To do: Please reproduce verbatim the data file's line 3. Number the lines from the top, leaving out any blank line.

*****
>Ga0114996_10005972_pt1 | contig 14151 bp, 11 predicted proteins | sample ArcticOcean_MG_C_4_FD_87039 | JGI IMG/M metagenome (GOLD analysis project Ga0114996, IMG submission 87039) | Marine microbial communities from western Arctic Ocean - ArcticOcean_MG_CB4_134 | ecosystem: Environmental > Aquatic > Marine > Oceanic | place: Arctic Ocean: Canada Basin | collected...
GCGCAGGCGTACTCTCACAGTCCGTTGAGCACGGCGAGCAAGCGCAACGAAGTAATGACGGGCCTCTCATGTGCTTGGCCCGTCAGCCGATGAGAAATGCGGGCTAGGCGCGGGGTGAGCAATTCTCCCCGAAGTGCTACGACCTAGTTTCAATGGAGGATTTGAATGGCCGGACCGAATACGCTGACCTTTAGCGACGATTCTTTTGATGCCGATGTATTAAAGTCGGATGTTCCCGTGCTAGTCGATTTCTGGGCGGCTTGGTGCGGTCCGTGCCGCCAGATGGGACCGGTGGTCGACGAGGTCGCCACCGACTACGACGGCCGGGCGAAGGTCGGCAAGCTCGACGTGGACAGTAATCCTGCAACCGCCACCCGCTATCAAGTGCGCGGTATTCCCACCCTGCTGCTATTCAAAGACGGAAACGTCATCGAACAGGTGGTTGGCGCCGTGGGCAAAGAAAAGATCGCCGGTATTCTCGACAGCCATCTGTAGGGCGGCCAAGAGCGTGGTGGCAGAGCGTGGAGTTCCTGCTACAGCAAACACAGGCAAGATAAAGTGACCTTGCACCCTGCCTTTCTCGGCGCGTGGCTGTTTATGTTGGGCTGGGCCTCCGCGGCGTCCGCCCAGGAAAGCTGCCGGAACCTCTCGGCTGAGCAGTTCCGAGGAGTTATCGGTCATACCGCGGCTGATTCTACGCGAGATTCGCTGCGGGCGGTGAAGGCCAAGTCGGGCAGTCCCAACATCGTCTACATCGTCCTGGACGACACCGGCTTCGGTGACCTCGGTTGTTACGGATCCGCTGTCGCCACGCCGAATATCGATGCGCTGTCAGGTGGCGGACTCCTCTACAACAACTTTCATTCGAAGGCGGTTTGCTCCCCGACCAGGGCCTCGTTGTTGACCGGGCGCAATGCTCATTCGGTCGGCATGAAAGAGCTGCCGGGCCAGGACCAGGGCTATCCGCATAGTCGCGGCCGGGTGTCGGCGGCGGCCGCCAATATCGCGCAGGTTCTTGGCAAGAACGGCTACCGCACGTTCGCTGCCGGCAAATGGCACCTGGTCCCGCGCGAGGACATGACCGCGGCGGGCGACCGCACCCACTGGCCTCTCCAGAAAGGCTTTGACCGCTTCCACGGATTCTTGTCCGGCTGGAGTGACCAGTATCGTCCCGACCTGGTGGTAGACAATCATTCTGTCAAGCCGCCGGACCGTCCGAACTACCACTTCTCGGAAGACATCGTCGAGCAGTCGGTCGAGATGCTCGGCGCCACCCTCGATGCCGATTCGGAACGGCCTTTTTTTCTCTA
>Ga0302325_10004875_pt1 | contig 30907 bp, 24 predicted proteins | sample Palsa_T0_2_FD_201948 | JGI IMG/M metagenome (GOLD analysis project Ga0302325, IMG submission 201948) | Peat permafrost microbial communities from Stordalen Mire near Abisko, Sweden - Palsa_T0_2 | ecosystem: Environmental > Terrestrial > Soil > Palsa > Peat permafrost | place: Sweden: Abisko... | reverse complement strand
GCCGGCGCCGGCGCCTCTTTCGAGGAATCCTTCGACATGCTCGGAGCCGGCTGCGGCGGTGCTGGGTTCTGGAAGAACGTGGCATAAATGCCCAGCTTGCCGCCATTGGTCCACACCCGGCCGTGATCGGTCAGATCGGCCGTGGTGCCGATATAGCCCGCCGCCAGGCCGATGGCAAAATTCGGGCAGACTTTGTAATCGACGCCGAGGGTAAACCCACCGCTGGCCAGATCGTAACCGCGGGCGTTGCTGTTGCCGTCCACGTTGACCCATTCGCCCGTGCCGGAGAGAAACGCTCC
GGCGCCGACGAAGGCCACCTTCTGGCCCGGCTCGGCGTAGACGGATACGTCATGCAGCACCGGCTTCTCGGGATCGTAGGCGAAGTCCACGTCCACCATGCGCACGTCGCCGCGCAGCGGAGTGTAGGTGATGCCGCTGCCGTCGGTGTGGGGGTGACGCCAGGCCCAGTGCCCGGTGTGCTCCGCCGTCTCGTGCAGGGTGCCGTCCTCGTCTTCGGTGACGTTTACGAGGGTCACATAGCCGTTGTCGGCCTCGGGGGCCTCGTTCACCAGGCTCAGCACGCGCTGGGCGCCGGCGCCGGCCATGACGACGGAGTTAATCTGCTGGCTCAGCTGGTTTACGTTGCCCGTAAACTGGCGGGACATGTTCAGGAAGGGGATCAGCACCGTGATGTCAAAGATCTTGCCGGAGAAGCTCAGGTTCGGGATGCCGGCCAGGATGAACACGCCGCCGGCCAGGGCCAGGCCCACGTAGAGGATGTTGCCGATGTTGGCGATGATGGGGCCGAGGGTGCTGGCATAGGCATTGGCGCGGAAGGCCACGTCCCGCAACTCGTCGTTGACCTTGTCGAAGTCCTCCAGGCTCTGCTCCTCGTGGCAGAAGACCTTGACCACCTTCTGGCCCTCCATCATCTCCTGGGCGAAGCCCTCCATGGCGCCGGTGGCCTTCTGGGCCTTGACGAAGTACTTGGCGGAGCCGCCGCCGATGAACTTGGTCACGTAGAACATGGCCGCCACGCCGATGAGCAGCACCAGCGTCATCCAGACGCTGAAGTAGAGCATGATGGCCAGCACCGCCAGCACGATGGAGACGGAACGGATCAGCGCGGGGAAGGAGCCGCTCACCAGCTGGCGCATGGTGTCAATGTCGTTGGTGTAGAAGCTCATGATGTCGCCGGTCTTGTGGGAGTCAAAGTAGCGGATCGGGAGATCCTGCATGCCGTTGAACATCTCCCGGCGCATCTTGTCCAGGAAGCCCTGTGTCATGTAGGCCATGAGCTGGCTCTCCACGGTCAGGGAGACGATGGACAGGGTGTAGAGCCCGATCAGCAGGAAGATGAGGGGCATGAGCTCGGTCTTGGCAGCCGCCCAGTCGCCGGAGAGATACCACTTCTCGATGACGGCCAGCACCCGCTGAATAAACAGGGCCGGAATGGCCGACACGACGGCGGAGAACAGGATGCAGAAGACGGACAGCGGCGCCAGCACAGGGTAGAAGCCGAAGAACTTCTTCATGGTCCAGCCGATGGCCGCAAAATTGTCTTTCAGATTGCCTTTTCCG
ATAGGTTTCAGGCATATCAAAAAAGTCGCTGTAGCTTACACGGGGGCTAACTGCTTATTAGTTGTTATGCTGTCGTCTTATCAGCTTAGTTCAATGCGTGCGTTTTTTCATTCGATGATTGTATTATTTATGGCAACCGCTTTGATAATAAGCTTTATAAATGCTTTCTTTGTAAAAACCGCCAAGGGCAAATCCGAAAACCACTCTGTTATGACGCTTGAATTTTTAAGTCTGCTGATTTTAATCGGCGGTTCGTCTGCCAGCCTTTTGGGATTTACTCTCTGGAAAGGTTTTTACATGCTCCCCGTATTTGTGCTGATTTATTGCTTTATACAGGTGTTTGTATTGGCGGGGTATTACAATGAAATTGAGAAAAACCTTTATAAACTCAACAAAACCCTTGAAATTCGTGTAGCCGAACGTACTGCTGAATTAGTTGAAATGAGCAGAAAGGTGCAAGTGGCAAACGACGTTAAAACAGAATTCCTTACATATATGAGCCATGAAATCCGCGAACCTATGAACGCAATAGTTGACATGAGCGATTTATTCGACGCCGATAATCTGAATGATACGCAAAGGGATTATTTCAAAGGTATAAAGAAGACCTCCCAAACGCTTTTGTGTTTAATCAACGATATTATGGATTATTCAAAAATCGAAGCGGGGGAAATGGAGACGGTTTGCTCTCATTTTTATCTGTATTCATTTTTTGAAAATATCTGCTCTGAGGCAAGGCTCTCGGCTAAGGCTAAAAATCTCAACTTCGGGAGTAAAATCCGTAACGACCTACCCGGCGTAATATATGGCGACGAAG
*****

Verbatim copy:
>Ga0302325_10004875_pt1 | contig 30907 bp, 24 predicted proteins | sample Palsa_T0_2_FD_201948 | JGI IMG/M metagenome (GOLD analysis project Ga0302325, IMG submission 201948) | Peat permafrost microbial communities from Stordalen Mire near Abisko, Sweden - Palsa_T0_2 | ecosystem: Environmental > Terrestrial > Soil > Palsa > Peat permafrost | place: Sweden: Abisko... | reverse complement strand